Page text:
It was an almost 1.5 km walk uphill from the Haein-sa bus stop to the temple, over roads and paths that were not always paved. I didn't let out a single word of complaint, even though it was pouring rain and my suitcase was heavy and my umbrella was missing its handle - proof that I can tolerate discomfort with monk-like equanimity.
Up at the temple, I sat barefoot on the floor and chatted with a monk while we waited for the lady in charge of accommodation to arrive. Her English was rough, but as it turned out, she had studied flute for some years at the music university in Vienna. So, unbelievably enough, I found myself up in the mist-shrouded Gaya Mountains of Gyeongsang, checking in and receiving my temple-stay instructions in German.
Dinner was taken at 6.10 sharp in the dining hall, which is one big room with separate entrances and tables for monks and visitors. I'd been told that mealtimes were to be absolutely silent. I did notice a few of the monks whispering to each other (troublemakers), but it was pretty close to silent. When have I ever eaten a meal without speaking or entertaining myself with books, TV, or computer? I'm fairly sure the answer is never.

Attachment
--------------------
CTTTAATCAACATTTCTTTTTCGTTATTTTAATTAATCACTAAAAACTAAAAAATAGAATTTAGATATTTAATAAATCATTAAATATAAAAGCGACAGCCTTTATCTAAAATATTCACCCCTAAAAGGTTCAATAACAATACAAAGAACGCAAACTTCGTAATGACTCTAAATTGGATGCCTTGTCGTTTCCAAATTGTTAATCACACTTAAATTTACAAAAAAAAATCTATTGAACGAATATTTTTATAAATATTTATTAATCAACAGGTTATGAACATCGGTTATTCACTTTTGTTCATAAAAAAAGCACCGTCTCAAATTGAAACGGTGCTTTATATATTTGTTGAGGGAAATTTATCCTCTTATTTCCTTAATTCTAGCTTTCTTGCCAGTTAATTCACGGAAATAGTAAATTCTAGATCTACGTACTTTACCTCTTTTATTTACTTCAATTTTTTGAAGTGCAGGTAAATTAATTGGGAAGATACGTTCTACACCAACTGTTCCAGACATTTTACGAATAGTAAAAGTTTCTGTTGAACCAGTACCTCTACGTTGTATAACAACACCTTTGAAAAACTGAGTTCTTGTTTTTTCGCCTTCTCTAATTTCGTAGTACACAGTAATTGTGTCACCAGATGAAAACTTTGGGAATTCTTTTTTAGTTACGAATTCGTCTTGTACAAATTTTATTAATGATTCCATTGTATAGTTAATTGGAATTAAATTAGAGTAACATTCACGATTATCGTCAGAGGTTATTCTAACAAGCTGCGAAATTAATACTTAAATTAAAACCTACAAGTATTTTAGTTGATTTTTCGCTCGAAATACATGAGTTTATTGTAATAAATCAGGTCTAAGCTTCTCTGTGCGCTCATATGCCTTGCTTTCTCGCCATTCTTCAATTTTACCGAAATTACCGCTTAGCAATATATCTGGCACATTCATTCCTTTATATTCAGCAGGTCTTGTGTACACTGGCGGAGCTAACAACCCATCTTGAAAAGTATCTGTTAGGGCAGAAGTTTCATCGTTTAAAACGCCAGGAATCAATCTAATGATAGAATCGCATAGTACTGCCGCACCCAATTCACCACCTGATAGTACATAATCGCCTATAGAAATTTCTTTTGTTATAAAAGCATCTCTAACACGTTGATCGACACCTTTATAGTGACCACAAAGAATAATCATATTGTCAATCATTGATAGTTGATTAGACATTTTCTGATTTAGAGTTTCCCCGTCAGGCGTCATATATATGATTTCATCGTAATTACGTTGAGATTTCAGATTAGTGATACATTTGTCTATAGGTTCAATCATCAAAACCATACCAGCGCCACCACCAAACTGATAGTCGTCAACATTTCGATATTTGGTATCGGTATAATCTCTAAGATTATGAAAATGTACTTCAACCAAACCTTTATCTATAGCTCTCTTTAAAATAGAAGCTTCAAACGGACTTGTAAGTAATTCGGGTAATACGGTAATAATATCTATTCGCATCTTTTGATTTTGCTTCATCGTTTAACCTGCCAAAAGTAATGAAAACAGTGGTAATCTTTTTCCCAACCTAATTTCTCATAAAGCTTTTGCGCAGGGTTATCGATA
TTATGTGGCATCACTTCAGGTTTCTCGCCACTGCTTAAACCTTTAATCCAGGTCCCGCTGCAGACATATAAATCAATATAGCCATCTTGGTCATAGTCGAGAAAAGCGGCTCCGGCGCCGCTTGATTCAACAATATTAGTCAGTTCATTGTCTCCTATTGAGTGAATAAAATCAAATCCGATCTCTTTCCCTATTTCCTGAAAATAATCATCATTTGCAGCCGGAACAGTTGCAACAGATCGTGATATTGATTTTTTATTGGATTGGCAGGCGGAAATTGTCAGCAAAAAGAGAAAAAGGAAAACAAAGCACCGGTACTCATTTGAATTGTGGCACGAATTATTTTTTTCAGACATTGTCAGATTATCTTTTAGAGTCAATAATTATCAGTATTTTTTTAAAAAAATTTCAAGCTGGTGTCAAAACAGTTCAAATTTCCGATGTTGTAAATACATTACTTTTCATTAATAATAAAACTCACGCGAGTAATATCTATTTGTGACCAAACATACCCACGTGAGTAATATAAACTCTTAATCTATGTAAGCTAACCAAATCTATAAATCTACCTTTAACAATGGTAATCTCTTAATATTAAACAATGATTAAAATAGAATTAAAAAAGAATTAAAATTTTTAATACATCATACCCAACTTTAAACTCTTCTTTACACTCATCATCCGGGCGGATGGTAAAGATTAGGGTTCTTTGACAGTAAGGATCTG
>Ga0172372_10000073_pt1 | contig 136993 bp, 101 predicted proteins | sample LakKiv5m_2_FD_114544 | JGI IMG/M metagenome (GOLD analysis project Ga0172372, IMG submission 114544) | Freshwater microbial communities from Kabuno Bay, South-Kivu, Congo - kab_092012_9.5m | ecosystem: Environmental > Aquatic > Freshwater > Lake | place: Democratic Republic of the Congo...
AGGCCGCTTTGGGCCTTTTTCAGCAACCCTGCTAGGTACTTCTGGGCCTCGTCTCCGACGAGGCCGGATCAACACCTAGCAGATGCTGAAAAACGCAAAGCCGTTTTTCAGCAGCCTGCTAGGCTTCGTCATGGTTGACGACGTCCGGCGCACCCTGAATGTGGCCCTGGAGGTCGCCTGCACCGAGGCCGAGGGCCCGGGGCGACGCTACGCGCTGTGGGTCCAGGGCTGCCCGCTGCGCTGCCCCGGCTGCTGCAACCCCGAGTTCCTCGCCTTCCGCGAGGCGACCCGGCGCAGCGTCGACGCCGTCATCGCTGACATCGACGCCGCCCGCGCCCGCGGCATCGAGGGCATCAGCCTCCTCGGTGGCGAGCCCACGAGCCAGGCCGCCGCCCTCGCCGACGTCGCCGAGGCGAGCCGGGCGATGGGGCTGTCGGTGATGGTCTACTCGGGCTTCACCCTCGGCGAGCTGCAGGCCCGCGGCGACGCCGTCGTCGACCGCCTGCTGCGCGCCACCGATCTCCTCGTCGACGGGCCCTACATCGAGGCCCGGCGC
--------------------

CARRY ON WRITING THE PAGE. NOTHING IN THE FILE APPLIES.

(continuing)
I'm not sure which I liked better - the period between dinner and evening chants, when the temple was closed to the public and everything was quiet and serene, or the couple of hours after breakfast when the temple was closed to the public and everything was quiet and serene. I spent my morning hiking up and down the hills to some of the other temples and taking in some of the forest trails. By the time I had to run off to catch the bus back to Daegu, I was feeling pretty enamored of life as a Buddhist monk.